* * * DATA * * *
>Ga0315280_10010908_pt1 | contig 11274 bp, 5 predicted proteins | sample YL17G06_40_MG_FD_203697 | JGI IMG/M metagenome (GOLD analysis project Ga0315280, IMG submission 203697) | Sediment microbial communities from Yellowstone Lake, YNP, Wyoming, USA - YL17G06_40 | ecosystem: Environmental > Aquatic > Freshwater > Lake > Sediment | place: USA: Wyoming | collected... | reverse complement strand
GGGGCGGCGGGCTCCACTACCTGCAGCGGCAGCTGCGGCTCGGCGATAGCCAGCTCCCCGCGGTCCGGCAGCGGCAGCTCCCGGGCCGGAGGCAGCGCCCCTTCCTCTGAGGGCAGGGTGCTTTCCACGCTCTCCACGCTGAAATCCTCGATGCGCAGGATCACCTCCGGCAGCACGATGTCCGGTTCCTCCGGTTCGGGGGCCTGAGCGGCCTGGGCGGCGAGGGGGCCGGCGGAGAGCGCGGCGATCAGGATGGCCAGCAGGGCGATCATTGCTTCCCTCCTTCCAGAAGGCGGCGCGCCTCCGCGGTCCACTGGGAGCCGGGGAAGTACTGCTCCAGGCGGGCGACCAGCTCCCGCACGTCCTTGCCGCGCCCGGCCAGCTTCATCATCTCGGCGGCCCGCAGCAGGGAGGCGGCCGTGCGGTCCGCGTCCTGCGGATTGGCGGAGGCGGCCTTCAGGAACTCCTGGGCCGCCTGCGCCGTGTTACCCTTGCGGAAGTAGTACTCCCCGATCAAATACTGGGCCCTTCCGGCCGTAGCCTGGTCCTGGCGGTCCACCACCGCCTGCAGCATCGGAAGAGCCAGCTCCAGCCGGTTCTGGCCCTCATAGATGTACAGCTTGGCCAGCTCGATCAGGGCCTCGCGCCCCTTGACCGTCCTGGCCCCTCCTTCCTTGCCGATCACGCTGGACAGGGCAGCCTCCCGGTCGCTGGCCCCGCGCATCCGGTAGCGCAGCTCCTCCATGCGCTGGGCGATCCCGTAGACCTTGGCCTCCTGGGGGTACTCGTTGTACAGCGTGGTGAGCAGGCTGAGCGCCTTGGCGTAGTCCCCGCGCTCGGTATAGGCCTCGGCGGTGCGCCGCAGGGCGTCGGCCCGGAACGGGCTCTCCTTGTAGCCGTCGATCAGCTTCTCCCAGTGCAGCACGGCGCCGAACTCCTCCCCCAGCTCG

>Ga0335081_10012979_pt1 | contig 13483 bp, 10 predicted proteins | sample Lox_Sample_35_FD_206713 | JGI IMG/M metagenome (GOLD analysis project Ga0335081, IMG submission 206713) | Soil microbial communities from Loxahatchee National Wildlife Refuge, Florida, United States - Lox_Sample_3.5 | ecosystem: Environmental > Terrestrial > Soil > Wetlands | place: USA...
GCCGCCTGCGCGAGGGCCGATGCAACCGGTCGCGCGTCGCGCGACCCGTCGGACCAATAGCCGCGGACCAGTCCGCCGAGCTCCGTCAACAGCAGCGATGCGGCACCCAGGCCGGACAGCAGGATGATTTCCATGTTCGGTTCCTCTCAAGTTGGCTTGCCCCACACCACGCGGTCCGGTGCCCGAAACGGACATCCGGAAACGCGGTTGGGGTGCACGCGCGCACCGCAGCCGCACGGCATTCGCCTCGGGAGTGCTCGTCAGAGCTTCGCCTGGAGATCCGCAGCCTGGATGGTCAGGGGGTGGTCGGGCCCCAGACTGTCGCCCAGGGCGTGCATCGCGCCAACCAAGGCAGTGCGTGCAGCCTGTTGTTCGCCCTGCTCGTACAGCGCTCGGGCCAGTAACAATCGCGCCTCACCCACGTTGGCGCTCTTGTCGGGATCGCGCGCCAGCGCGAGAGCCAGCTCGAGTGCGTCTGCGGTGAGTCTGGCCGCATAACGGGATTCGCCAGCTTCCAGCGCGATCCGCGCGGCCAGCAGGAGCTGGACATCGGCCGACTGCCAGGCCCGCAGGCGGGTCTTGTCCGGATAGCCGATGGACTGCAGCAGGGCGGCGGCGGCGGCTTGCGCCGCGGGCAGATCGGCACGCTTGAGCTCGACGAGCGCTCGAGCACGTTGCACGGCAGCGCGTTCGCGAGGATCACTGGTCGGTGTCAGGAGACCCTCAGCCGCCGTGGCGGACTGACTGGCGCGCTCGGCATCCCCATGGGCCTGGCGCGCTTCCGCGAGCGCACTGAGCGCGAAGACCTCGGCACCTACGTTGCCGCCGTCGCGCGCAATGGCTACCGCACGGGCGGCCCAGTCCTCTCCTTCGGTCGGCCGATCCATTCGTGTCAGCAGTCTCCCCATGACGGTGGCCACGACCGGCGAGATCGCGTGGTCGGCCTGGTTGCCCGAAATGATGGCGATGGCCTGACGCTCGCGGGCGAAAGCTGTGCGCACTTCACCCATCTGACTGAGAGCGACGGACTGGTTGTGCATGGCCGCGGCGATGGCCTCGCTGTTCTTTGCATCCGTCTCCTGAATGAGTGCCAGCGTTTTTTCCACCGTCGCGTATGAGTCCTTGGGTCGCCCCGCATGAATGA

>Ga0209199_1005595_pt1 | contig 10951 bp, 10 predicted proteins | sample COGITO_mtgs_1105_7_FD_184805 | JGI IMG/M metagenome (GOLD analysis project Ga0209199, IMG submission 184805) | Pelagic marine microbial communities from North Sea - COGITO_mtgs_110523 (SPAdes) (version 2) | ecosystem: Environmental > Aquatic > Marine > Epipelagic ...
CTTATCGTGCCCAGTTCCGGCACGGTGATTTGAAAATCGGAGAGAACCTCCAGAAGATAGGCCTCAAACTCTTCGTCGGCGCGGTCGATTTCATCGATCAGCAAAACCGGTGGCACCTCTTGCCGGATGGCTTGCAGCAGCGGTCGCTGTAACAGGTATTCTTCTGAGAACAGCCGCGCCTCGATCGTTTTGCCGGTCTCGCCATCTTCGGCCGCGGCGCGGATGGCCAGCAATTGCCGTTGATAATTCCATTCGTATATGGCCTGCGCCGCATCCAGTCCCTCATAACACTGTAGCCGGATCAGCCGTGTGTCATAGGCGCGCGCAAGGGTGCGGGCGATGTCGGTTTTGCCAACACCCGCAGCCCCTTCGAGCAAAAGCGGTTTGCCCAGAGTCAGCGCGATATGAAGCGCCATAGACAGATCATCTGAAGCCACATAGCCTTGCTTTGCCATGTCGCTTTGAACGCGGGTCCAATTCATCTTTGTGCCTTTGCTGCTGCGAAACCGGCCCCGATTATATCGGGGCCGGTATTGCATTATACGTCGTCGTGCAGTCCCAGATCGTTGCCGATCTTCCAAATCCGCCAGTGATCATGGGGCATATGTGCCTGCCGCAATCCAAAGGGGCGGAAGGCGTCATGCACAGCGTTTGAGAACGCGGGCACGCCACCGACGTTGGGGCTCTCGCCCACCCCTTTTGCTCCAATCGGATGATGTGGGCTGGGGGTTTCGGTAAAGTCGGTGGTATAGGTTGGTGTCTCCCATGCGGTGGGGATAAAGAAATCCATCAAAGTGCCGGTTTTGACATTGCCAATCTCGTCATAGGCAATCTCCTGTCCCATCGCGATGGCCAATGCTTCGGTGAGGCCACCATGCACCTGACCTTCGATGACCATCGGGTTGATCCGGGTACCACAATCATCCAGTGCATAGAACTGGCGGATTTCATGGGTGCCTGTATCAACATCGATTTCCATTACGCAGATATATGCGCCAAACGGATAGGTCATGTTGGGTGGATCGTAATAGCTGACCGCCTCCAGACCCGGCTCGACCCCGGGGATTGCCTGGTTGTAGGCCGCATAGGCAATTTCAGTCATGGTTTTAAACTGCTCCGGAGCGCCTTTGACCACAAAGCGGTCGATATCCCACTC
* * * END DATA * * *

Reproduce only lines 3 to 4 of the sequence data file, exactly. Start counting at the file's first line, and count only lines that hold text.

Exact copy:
>Ga0335081_10012979_pt1 | contig 13483 bp, 10 predicted proteins | sample Lox_Sample_35_FD_206713 | JGI IMG/M metagenome (GOLD analysis project Ga0335081, IMG submission 206713) | Soil microbial communities from Loxahatchee National Wildlife Refuge, Florida, United States - Lox_Sample_3.5 | ecosystem: Environmental > Terrestrial > Soil > Wetlands | place: USA...
GCCGCCTGCGCGAGGGCCGATGCAACCGGTCGCGCGTCGCGCGACCCGTCGGACCAATAGCCGCGGACCAGTCCGCCGAGCTCCGTCAACAGCAGCGATGCGGCACCCAGGCCGGACAGCAGGATGATTTCCATGTTCGGTTCCTCTCAAGTTGGCTTGCCCCACACCACGCGGTCCGGTGCCCGAAACGGACATCCGGAAACGCGGTTGGGGTGCACGCGCGCACCGCAGCCGCACGGCATTCGCCTCGGGAGTGCTCGTCAGAGCTTCGCCTGGAGATCCGCAGCCTGGATGGTCAGGGGGTGGTCGGGCCCCAGACTGTCGCCCAGGGCGTGCATCGCGCCAACCAAGGCAGTGCGTGCAGCCTGTTGTTCGCCCTGCTCGTACAGCGCTCGGGCCAGTAACAATCGCGCCTCACCCACGTTGGCGCTCTTGTCGGGATCGCGCGCCAGCGCGAGAGCCAGCTCGAGTGCGTCTGCGGTGAGTCTGGCCGCATAACGGGATTCGCCAGCTTCCAGCGCGATCCGCGCGGCCAGCAGGAGCTGGACATCGGCCGACTGCCAGGCCCGCAGGCGGGTCTTGTCCGGATAGCCGATGGACTGCAGCAGGGCGGCGGCGGCGGCTTGCGCCGCGGGCAGATCGGCACGCTTGAGCTCGACGAGCGCTCGAGCACGTTGCACGGCAGCGCGTTCGCGAGGATCACTGGTCGGTGTCAGGAGACCCTCAGCCGCCGTGGCGGACTGACTGGCGCGCTCGGCATCCCCATGGGCCTGGCGCGCTTCCGCGAGCGCACTGAGCGCGAAGACCTCGGCACCTACGTTGCCGCCGTCGCGCGCAATGGCTACCGCACGGGCGGCCCAGTCCTCTCCTTCGGTCGGCCGATCCATTCGTGTCAGCAGTCTCCCCATGACGGTGGCCACGACCGGCGAGATCGCGTGGTCGGCCTGGTTGCCCGAAATGATGGCGATGGCCTGACGCTCGCGGGCGAAAGCTGTGCGCACTTCACCCATCTGACTGAGAGCGACGGACTGGTTGTGCATGGCCGCGGCGATGGCCTCGCTGTTCTTTGCATCCGTCTCCTGAATGAGTGCCAGCGTTTTTTCCACCGTCGCGTATGAGTCCTTGGGTCGCCCCGCATGAATGA